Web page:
When I was in middle school and high school, I dreaded the one week each year that was devoted to sex education. We were taught a very strict abstinence-only form of sex ed, but I do remember one year when a teacher actually told us about condoms and other forms of protection. I always thought this form of sex ed was pretty common. However, if I were currently a student in New York City’s public schools, I could be expecting a very different curriculum, which will be starting this year.
The newly instated sex ed curriculum in these public schools will be much more advanced than what has been taught for the past 20 years. This curriculum will include traditional sex ed lessons, while also teaching students how to use a condom and discussing the appropriate age for sexual activity to begin.
The new curriculum is being instated in order to help black and Latino teens improve their lives. According to the Bloomberg administration, these teens are much more likely to have unplanned pregnancies or contract a STD.
“It’s obviously something that applies to all boys and all girls,” said the Deputy Mayor for Health and Human Services, Linda Gibbs. “But when we look at the biggest disadvantages that kids in our city face, it is blacks and Latinos that are most affected by the consequences of early sexual behavior and unprotected sex.”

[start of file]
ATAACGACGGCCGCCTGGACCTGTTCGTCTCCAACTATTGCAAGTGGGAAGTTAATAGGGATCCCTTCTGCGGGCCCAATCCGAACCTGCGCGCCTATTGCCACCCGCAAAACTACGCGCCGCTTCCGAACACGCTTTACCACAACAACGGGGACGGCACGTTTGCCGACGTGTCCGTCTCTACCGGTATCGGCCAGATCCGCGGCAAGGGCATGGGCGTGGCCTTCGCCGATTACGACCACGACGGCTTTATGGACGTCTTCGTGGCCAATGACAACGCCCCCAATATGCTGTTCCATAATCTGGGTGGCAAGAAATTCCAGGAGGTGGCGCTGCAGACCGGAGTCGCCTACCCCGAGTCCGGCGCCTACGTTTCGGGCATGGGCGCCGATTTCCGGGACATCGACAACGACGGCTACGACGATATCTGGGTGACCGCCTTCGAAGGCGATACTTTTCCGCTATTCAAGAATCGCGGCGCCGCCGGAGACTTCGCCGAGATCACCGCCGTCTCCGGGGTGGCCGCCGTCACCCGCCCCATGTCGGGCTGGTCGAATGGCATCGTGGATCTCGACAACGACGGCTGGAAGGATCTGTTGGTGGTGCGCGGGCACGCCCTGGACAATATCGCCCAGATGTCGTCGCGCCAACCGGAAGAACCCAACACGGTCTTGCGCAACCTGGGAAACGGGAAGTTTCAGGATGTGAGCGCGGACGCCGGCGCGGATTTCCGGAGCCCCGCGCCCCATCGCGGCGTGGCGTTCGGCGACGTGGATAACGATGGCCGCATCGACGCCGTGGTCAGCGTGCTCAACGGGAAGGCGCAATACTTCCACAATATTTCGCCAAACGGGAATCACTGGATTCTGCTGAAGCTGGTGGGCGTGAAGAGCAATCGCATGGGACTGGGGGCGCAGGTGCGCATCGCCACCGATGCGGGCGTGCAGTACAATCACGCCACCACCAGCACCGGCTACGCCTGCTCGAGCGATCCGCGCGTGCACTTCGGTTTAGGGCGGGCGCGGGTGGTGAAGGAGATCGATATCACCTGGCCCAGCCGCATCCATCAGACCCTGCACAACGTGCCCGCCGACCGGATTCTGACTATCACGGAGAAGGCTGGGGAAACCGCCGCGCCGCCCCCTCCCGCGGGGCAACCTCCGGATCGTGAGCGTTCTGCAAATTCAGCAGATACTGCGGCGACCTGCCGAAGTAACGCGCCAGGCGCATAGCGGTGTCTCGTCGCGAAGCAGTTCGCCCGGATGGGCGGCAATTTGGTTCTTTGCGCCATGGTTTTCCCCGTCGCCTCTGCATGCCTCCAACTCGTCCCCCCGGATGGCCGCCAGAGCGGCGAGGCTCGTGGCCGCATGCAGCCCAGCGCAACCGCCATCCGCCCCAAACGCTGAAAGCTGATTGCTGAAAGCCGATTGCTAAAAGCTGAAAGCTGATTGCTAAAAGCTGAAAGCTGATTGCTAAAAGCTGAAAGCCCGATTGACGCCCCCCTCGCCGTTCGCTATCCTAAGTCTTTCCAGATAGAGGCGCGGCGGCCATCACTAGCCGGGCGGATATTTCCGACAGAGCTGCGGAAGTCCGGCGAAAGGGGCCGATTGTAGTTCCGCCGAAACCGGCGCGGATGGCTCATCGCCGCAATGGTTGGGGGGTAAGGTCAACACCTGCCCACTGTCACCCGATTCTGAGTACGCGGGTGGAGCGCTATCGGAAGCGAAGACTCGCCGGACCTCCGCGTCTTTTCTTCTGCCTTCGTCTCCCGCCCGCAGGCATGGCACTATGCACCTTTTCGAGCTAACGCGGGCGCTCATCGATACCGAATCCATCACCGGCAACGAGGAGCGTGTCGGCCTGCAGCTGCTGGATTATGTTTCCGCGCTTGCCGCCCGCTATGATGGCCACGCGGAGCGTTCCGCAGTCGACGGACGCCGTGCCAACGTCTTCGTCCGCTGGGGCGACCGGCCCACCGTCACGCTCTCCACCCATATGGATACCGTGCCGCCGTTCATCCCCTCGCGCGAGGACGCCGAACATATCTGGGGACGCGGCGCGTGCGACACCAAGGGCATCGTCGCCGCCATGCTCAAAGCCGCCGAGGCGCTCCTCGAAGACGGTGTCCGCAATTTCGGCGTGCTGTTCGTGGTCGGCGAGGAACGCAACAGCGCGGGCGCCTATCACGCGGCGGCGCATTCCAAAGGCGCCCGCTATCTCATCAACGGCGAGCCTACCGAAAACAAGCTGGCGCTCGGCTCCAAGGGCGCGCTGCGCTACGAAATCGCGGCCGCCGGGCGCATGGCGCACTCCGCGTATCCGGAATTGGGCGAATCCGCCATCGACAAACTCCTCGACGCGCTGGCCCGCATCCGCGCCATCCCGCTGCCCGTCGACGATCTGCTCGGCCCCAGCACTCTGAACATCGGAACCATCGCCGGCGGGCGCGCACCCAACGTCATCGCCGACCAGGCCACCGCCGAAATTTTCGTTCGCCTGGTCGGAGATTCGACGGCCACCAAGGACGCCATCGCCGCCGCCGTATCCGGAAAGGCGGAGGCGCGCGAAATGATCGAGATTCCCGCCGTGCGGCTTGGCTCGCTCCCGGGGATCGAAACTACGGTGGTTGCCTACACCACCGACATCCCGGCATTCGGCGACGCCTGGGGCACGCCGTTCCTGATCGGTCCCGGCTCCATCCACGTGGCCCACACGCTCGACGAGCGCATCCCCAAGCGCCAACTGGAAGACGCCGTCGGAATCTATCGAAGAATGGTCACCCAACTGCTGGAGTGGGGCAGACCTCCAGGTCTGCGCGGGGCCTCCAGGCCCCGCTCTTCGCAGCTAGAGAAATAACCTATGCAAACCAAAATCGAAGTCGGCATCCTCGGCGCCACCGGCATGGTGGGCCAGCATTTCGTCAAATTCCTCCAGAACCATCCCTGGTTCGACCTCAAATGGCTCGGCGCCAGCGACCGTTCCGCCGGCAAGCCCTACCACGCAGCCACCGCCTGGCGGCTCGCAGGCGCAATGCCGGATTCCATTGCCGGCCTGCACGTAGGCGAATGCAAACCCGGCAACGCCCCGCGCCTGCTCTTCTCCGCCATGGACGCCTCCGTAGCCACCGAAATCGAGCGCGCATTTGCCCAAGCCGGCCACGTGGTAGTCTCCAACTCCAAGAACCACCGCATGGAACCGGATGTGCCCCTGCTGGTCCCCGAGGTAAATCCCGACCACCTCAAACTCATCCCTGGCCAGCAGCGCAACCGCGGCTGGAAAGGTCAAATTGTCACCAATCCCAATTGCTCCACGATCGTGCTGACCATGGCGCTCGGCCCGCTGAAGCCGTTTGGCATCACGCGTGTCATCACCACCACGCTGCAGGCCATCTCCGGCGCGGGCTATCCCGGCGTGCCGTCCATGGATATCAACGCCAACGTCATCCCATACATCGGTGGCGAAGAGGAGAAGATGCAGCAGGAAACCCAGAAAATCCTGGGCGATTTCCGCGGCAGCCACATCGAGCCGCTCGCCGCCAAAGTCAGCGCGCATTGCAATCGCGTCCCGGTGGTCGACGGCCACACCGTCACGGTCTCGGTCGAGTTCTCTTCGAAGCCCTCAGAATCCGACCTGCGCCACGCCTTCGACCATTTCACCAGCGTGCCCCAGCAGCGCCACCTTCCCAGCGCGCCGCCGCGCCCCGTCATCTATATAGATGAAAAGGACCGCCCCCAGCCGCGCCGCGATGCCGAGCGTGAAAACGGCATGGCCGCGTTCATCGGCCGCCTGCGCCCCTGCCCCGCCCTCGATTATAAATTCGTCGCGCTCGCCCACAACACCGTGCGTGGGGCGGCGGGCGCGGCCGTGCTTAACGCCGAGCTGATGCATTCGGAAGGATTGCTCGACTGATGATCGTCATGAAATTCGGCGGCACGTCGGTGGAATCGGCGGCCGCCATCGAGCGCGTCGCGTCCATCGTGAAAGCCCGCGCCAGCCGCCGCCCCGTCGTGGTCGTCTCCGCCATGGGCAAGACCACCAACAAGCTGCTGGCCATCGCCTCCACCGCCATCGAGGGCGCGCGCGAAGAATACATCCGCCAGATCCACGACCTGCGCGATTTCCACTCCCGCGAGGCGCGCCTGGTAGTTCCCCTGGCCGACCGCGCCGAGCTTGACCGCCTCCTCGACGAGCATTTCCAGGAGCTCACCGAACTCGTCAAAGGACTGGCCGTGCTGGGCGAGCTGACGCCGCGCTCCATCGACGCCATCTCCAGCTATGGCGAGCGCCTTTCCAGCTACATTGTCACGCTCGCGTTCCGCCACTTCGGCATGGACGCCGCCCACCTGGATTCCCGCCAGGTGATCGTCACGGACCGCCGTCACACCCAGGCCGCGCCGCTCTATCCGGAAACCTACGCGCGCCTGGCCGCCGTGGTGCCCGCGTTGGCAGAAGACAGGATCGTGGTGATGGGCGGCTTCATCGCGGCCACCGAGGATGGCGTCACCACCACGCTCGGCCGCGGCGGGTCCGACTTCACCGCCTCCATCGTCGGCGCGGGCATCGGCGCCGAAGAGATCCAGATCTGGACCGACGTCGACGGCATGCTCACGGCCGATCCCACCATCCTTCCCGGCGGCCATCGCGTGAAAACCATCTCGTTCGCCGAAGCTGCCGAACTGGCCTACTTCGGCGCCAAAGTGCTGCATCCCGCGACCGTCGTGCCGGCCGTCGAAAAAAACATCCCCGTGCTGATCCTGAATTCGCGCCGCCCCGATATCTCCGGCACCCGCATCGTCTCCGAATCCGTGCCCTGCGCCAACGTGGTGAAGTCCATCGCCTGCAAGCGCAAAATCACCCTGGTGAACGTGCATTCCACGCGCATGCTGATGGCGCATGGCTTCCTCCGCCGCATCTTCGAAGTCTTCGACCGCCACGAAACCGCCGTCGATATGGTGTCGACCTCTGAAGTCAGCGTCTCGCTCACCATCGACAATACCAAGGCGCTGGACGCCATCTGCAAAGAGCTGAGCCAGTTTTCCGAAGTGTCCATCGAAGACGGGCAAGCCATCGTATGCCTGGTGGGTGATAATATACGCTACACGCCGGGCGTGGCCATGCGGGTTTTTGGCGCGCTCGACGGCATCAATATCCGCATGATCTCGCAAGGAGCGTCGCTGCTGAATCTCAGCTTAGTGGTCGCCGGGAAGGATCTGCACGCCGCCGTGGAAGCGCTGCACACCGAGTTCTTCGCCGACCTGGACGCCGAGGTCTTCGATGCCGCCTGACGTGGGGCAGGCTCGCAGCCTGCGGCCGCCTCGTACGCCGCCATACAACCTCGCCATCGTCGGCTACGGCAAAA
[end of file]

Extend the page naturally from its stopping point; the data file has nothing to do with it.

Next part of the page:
New York isn’t the first state to teach more than abstinence-only sexual education. As of January 2011, 20 states and Washington, D. C. required their schools to teach sex and H.I.V. education to their students.
“We have a responsibility to provide a variety of options to support our students, and sex education is one of them,” said Dennis Walcot, the chancellor of NYC public schools.
For parents who are not comfortable with this new form of sex ed, there will still be the option to opt students out of the lessons that will discuss birth-control options and methods. Personally, I feel that this is a very good thing and that it will make it less awkward for parents to talk to their teens about using protection against STDs and unplanned pregnancies.
“We’re going to have to be the bridge between the chancellor’s requirements and the community,” said the principal of Middle School 142, Casimiro Cibelli, about the new sexual education requirements and families who might be opposed to them. “Hopefully, we’ll allay [the families’] concerns because of their trust in us.”
Via The New York Times
The Sexual Education Debate: Abstinence-Only vs. Safe Sex